The Baltimore City Council passed Baltimore City Renter Relief Act last week, and yesterday, Mayor Jack Young signed the bill. The primary focus of the bill is to freeze increases on rental rates amid COVID-19.
What is the Baltimore City COVID-19 Renter Relief Act?
The Renter Relief Act protects tenants from rent increases during the COVID-19 pandemic. With many Baltimore city residents struggling to pay rent during the pandemic, this bill puts a freeze on rent increases throughout the city.
- Prohibits late fees
- Moratorium on rent increases
- Effective until 90-days after the state of emergency ends
Baltimore City COVID-19 Rent Resources
Do Maryland tenants have to pay rent amid COVID-19? The answer is yes! However, part of being a successful landlord right now includes being informed about available resources for your tenants and making sure your tenants are also aware of the resources available to them.
- CARES Act: The CARES Act was implemented back in March to assist those in need of unemployment to receive it. These are people that generally wouldn’t qualify for unemployment assistance like those that are self-employed or contractors. The act allows for up to $600 a week to be paid to unemployed individuals due to the virus. The exact amount an individual gets depends on their income previous to being unemployed. Learn more about the Cares Act here.
- Baltimore City Rental Assistance: In addition to the Rent Relief Act mentioned above, Baltimore City Counselman is pushing for a rental assistance program. This program is expected to be approved by the beginning of June and would allocate an additional $15 billion in rent assistance to those in need in the city.
- Unemployment: In addition to unemployment offered through the Cares Act and the possible rental assistance coming soon, the standard unemployment assistance provided is available to those that qualify. Apply for unemployment in Baltimore City here.
- Eviction Moratorium: The eviction ban is still in place throughout Maryland during the state of emergency. However, once the state of emergency is over, tenants will have 120 days to pay back the missing rent. This is why we are encouraging Baltimore City residents to pay rent if they can and use available resources to pay it if they can’t.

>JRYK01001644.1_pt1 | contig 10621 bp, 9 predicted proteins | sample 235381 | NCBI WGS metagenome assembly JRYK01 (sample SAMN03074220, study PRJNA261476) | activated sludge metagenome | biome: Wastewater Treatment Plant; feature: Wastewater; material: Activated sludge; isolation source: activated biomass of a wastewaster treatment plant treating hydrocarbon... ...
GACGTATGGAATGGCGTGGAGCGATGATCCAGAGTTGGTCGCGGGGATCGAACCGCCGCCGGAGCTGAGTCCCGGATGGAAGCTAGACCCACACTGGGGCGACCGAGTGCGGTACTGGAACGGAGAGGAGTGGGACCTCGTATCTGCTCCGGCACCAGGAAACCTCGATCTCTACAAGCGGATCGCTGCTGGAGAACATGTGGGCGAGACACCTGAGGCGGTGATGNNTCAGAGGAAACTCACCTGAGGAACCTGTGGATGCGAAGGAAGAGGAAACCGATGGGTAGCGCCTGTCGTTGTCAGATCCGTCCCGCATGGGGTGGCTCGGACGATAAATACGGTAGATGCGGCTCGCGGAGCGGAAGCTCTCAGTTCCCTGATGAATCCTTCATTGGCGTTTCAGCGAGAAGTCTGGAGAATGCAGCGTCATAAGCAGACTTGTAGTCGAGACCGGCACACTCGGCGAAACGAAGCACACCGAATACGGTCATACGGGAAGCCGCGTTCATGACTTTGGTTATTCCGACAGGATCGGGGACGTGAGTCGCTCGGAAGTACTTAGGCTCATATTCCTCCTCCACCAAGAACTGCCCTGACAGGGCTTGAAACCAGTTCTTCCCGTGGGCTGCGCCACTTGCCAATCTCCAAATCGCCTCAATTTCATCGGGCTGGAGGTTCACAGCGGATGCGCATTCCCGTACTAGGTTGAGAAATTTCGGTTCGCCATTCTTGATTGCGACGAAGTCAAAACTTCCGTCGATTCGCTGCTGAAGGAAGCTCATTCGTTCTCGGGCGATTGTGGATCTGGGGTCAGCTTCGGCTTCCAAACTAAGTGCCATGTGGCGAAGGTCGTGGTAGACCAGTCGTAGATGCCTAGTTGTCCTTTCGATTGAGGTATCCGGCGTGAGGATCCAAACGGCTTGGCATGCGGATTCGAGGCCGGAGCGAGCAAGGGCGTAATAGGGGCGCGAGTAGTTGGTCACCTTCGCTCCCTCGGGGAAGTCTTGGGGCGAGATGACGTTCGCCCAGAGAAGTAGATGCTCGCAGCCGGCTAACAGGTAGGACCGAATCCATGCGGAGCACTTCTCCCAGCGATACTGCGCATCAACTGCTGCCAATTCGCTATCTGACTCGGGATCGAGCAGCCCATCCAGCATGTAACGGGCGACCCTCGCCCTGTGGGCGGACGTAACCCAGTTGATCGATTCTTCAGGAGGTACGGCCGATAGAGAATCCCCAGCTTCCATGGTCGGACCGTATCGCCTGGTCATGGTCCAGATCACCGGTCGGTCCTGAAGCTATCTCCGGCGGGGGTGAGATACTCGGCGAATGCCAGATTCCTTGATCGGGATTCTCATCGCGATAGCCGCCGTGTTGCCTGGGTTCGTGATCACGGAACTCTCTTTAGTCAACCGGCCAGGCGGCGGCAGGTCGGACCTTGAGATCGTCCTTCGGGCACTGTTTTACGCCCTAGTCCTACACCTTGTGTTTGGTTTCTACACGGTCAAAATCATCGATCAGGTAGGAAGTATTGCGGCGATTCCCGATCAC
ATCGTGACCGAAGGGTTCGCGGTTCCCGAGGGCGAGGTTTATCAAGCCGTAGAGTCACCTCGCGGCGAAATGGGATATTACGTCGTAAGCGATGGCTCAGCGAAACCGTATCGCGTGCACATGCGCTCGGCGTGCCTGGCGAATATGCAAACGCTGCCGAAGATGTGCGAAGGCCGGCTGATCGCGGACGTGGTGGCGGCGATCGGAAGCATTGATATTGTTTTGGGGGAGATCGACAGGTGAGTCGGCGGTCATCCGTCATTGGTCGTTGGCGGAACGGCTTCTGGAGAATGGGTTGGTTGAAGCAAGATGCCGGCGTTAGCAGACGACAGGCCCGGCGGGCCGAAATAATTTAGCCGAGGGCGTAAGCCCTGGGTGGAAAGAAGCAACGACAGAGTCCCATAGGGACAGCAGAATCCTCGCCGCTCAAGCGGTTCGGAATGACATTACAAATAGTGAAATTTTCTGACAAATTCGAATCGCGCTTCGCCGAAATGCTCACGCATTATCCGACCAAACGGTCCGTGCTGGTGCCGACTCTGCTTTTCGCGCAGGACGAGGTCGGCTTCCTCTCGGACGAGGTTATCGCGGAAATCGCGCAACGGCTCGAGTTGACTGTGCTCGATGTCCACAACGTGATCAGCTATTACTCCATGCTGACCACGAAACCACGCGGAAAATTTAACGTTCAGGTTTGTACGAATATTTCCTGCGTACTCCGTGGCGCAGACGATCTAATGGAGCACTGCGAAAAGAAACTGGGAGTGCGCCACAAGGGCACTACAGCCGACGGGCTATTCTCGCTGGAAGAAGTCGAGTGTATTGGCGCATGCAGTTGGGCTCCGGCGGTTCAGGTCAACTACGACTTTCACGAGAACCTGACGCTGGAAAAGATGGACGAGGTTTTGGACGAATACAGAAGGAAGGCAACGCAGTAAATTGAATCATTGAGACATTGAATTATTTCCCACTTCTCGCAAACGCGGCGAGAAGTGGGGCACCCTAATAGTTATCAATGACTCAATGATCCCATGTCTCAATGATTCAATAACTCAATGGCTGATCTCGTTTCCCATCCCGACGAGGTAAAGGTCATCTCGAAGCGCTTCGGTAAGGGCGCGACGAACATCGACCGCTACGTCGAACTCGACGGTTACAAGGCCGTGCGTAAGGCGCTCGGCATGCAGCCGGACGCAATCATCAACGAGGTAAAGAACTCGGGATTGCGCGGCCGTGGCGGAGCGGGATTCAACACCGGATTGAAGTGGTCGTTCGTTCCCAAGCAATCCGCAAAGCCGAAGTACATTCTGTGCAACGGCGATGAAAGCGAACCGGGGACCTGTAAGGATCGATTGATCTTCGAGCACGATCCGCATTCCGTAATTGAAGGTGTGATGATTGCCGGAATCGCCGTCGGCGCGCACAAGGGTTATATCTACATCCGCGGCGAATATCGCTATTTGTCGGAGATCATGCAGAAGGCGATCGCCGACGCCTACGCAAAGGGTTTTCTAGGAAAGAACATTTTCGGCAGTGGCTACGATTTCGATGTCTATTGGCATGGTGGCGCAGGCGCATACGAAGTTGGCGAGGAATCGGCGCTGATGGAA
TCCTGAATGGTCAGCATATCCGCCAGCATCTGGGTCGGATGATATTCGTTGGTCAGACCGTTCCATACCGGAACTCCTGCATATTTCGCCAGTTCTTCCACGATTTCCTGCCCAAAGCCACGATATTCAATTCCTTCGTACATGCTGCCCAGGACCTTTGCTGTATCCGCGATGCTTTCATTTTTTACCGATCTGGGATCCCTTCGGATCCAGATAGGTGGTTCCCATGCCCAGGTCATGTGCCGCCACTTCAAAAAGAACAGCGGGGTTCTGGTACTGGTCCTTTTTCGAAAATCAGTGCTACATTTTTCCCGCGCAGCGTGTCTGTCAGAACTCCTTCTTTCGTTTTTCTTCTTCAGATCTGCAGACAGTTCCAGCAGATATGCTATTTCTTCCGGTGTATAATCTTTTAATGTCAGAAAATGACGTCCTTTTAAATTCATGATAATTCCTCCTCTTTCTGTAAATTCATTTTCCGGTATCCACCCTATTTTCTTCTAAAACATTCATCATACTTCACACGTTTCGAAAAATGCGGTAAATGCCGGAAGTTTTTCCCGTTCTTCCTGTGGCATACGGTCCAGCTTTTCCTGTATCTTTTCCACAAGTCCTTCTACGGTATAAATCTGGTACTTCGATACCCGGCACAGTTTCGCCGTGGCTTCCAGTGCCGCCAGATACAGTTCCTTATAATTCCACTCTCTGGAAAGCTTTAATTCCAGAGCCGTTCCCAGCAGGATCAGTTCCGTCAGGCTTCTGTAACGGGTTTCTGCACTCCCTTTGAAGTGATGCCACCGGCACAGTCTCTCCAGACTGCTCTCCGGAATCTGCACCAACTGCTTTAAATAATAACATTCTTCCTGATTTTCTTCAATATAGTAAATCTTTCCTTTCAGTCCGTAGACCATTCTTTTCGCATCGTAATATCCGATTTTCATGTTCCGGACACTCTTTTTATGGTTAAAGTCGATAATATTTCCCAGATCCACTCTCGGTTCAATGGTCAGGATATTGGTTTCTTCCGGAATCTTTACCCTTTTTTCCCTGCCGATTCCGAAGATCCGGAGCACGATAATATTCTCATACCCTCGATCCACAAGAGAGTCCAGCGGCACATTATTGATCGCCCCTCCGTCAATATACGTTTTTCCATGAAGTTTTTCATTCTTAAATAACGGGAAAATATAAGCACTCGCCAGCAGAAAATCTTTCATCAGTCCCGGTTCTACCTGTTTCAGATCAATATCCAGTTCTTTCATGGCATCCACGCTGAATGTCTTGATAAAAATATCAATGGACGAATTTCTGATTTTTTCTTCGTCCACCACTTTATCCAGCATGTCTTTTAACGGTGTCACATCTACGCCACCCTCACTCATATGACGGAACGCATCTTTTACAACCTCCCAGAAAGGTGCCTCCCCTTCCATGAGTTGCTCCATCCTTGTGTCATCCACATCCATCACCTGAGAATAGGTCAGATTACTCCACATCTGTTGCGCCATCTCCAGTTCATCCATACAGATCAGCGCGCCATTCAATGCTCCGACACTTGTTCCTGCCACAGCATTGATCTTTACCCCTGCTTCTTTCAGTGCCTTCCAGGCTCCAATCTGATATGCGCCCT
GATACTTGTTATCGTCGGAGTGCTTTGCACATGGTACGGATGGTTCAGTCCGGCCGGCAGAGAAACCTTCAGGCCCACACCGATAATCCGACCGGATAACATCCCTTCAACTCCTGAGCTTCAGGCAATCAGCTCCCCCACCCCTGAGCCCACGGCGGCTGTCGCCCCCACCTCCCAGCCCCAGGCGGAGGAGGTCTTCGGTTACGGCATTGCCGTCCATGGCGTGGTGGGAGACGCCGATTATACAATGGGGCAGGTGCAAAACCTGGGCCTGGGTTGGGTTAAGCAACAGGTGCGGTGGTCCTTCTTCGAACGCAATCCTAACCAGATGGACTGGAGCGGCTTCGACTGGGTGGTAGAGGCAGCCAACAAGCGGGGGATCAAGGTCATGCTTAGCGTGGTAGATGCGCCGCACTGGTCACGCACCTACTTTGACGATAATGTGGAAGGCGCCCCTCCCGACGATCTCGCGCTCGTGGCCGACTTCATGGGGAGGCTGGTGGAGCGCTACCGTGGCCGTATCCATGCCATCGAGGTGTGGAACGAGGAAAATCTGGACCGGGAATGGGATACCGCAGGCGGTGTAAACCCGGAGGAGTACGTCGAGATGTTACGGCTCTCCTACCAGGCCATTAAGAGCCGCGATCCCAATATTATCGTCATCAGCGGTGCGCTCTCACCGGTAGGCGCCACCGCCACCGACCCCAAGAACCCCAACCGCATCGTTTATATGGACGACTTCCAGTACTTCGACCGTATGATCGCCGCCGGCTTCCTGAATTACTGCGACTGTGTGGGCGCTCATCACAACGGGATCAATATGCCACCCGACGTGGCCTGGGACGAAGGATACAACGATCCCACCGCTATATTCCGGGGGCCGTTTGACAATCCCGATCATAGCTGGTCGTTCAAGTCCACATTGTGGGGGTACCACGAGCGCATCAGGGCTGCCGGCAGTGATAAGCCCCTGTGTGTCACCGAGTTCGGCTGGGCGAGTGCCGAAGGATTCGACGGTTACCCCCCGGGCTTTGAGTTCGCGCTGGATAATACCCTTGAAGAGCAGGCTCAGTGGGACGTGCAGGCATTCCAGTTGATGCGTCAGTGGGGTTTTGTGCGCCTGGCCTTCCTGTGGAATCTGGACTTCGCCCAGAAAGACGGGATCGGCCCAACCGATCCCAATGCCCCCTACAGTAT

COVID-19 Tips for Landlords
As a landlord, it is essential to do what you can to retain residents, manage vacancies and tours, and still perform other property management duties during the pandemic. However, it is not easy to do all this, to begin with, and especially during a health crisis. The tips below could be beneficial for landlords to manage daily tasks during the pandemic.
- Go Virtual: Allow employees to work from home as much as possible to help limit the spread of COVID-19. Offer virtual tours for prospective tenants and send documents digitally.
- No Contact Tours: For times when a remote work or virtual tours are impossible, provide no tours. Allow self-showings, when possible, or have agents arrive ahead of prospects to open the unit and allow prospects to tour the property independently.
- Virtual Inspections: have tenants provide video inspections. If an employee must visit the property, have them wear a mask and gloves and sanitize surfaces. Safety should be priority one.
- Stay Informed: New assistance programs are evolving. It is crucial to keep up with these to help your tenants pay rent on time, even if they are unemployed during the virus.
- Work with Tenants: Work with your tenants when you can. This means making payment plans, being patient, and not harassing them about late payments. The more helpful you are, the more likely to get paid and not deal with tenant rent strikes.
Baltimore COVID-19 Update
While Governor Hogan has lifted the state-mandated stay at home order, Baltimore City is still under the stay at home directive. With many of the state’s cases in the densely populated Baltimore area, Mayor Jack Young has stated that Baltimore is not yet safe to resume regular activity. Baltimore is home to many wonderful hospitals like Johns Hopkins, UMD, and Mercy, where hospital staff is working hard to control the virus and promote social distancing. As of today (May 20th), the following is the up to date COVID-19 data:
- Baltimore has 4,001 confirmed cases with 202 reported deaths
- The state of Maryland has 41,456 cases and over 2,000 reported deaths
- Testing in the state is becoming more widely available which will show an increase in positive cases as well as more reliable data
Many Baltimore landlords are struggling to keep up with ever-changing laws and mandates amid COVID-19. If you need help, contact a Baltimore Property Manager. Bay Property Management Group Baltimore can help you navigate the new normal and stay in compliance with the new laws while maximizing rent collection to keep your rental property profitable.